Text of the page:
Ahh … the innocence of a bygone era leaves us filled to the brim with nostalgia for the ‘good old days,’ along with a strengthened resolve to fight the ever-present yetzer hara – and to keep our own children from getting mired in its snares.

Tashlich is not about standing on the corner, watching all the girls go by. Nor was it instituted as a shidduch social event. Rather, it is an exalted opportunity to connect with our Maker and to cleanse ourselves spiritually before the day of reckoning. Somewhat of a challenging task, in view of the physical (gashmius) enticements that beckon to us from all directions.

That rebbe you mention in your letter, Mr. Love, is on to something. And you can bet he isn’t the only one. Today’s tzores (troubles) awaken us to the reality that our Father in Heaven is the One to turn to. A social gathering is hardly conducive to such solemn supplication.

Find a remote spot by the edge of a lake – a stream, a deserted stretch of beach – and allow yourself to contemplate the natural wonders of our Creator. Let humility and reverence wash over you. Those who’ve missed the opportunity to get in touch with their spiritual selves via this age-old lofty custom – take heart. You have till Hoshana Rabba to tune in, to hear the late autumn wind whistle its melancholy tune to your soul. Do let the sun catch you crying. It
will warm your heart.

Rachel Weiss
(Via E-Mail)

Big Bad Bush

The Bush/Cheney team constitutes a danger to the U.S. For years after he leaves office, President Bush will continue to negatively impact our future with consequences that defy comprehension. Bush’s childish beliefs that the realities of the world should be defined by him alone have – and will – cost America dearly.

Bush’s reasons for invading Iraq are now different from what they were during his State of the Union address, and he would have us believe that things are going well over there. His sole concern is that the wealthy are not rich enough; providing tax cuts to the wealthiest is his definition of acting righteously.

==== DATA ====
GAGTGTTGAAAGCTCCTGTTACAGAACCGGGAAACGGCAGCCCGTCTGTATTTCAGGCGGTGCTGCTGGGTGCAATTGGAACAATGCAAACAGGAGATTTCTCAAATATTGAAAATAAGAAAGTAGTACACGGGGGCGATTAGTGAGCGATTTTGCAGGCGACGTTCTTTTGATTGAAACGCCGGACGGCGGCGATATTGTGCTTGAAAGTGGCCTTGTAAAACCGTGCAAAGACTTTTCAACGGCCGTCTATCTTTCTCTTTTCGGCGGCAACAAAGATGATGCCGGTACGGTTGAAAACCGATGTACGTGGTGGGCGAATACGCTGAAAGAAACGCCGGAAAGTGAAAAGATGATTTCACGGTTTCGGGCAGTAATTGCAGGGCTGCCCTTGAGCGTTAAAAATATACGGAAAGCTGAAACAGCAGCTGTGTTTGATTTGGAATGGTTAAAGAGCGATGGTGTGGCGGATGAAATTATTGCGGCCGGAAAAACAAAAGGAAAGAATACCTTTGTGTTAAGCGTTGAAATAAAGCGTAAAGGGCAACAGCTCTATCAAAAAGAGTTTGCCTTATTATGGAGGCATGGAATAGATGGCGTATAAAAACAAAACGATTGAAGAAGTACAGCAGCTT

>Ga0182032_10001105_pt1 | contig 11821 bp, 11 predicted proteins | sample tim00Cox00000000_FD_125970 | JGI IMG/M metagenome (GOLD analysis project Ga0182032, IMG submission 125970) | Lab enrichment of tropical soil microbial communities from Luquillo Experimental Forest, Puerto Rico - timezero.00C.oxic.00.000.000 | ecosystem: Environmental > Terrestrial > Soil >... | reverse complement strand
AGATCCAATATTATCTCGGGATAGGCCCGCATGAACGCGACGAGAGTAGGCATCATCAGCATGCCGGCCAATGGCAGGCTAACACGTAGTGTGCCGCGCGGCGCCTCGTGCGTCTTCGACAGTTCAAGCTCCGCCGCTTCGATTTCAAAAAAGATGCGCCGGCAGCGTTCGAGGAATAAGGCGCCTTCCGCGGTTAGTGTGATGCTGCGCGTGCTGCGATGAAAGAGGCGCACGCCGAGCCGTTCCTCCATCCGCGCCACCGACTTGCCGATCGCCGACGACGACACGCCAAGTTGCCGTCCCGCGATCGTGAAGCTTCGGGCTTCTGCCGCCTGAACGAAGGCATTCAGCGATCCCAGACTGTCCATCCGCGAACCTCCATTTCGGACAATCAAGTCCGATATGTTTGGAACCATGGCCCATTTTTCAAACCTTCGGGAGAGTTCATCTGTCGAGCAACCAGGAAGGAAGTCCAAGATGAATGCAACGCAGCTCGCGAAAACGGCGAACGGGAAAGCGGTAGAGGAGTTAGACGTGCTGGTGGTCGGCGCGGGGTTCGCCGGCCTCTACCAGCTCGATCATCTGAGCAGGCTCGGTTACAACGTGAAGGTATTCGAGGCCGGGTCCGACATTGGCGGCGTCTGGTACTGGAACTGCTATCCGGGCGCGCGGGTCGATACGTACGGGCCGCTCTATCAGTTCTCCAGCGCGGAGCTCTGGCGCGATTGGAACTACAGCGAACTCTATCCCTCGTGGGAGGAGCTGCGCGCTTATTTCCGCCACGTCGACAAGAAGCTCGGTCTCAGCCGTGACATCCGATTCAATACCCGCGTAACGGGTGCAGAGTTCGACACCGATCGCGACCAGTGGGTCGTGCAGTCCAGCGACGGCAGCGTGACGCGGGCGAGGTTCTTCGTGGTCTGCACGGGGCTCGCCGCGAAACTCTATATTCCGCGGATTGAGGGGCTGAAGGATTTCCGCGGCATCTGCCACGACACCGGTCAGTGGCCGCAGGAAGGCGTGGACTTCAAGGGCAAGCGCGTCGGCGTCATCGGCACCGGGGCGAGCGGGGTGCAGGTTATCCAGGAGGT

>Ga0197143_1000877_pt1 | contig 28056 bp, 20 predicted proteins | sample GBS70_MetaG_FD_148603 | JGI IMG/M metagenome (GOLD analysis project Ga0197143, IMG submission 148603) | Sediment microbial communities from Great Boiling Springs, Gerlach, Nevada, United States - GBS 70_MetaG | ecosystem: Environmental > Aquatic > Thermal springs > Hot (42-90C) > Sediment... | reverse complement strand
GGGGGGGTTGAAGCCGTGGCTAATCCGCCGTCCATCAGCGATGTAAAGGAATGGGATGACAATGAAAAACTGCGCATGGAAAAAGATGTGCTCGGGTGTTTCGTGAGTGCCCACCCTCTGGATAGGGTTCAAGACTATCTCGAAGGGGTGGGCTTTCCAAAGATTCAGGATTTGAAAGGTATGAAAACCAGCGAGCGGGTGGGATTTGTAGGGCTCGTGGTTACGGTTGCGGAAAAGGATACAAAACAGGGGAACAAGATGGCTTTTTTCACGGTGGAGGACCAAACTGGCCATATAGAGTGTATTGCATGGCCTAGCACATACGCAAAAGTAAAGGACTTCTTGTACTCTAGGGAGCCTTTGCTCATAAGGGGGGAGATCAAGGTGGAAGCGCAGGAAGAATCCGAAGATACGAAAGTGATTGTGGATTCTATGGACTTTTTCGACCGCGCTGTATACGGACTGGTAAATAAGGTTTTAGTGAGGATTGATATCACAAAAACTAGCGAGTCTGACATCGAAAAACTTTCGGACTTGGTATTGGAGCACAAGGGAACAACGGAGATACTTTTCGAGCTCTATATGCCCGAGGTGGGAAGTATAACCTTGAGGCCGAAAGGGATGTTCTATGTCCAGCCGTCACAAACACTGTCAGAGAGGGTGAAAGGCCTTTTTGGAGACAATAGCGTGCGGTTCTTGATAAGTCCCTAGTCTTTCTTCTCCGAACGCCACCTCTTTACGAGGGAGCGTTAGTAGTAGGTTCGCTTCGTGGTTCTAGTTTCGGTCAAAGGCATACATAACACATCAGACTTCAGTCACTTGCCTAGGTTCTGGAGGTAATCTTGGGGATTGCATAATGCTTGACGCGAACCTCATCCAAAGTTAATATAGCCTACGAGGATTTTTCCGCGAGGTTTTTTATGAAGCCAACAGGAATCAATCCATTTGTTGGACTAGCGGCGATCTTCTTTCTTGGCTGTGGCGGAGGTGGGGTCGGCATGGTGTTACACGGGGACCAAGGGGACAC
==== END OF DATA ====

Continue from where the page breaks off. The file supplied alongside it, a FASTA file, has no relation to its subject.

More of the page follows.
America was the leader of the world. Under Bush, the U.S. is a feared superpower that appears to be a rogue nation. We are defined as a selfish oil-grabbing aggressor interested only in the spoils of Iraq. Reliable, dependable and faithful allies no longer trust America. We have made ourselves outcasts in a world we once led.

Edward Horn
Baldwin, NY

Praise For Community

One of the things a Jew must do is be grateful for what Hashem has given him or her. I just wanted to write this letter to sing the praises of the Jewish community of Dallas, Texas.

My husband and I have been warmly welcomed by this community. There are such lovely people here, and such wonderful organizations. We have the Dallas Area Torah Association (DATA) which reaches and teaches no matter what your level. I’ve been taking classes through them for some time, and on a busy erev Shabbos Shuva one of my teachers took the time and trouble to call to see how we were doing and to offer his best wishes for the yomim
tovim. Often, as I take my lunchtime walk around one of the frum neighborhoods where I work, a rabbi will be passing in his car and slow down and even toot his horn to make sure I see that he is greeting me. (It’s very rare around here to hear anyone honking a horn!)

Some of the members of the community live in modest apartments; others live in grand, opulent homes. There is one lady of my acquaintance who lives in a breathtakingly beautiful home, and yet she is so down to earth. There is no arrogance about her at all. She attends the same classes I do. She and her husband are raising beautiful children, and I’m sure that has everything to do with the good middos of the parents.

One of our Dallas rabbis, Aryeh Rodin, graces the pages of The Jewish Press with his columns. We are so fortunate to have him here. He is a beacon of light that shines from here throughout the Torah world.

May this community continue to grow and prosper.

Phyllis M. LaVietes
DeSoto, TX

Sorry For The Oversight

Re ‘Sixty Years Since the March of the Rabbis on Washington’ (Jewish Press, Oct. 10):

Not to take any luster away from Rabbi Eliezer Silver, but the sponsor and leader of the delegation that marched on Washington was Rabbi Israel Rosenberg (of blessed memory), who was at the time president of the Agudas HaRabbonim and who happened to have been my grandfather. There was no mention of his name in the article.

Alice Pekelner
Brooklyn, NY

Kosher Twice A Year?

It is with great interest that I read the ‘Machberes’ column dealing with the Satmar Bes Din allowing an eruv in Williamsburg. It is something I have a tremendous difficulty understanding.

How is it that an eruv is permissible and kosher for two Shabbosim during the year and invalid the rest of the year? If the eruv is kosher for these two weeks, it is obviously kosher for the
other 50 weeks. If anything, we should be more machmir before Hoshana Rabba.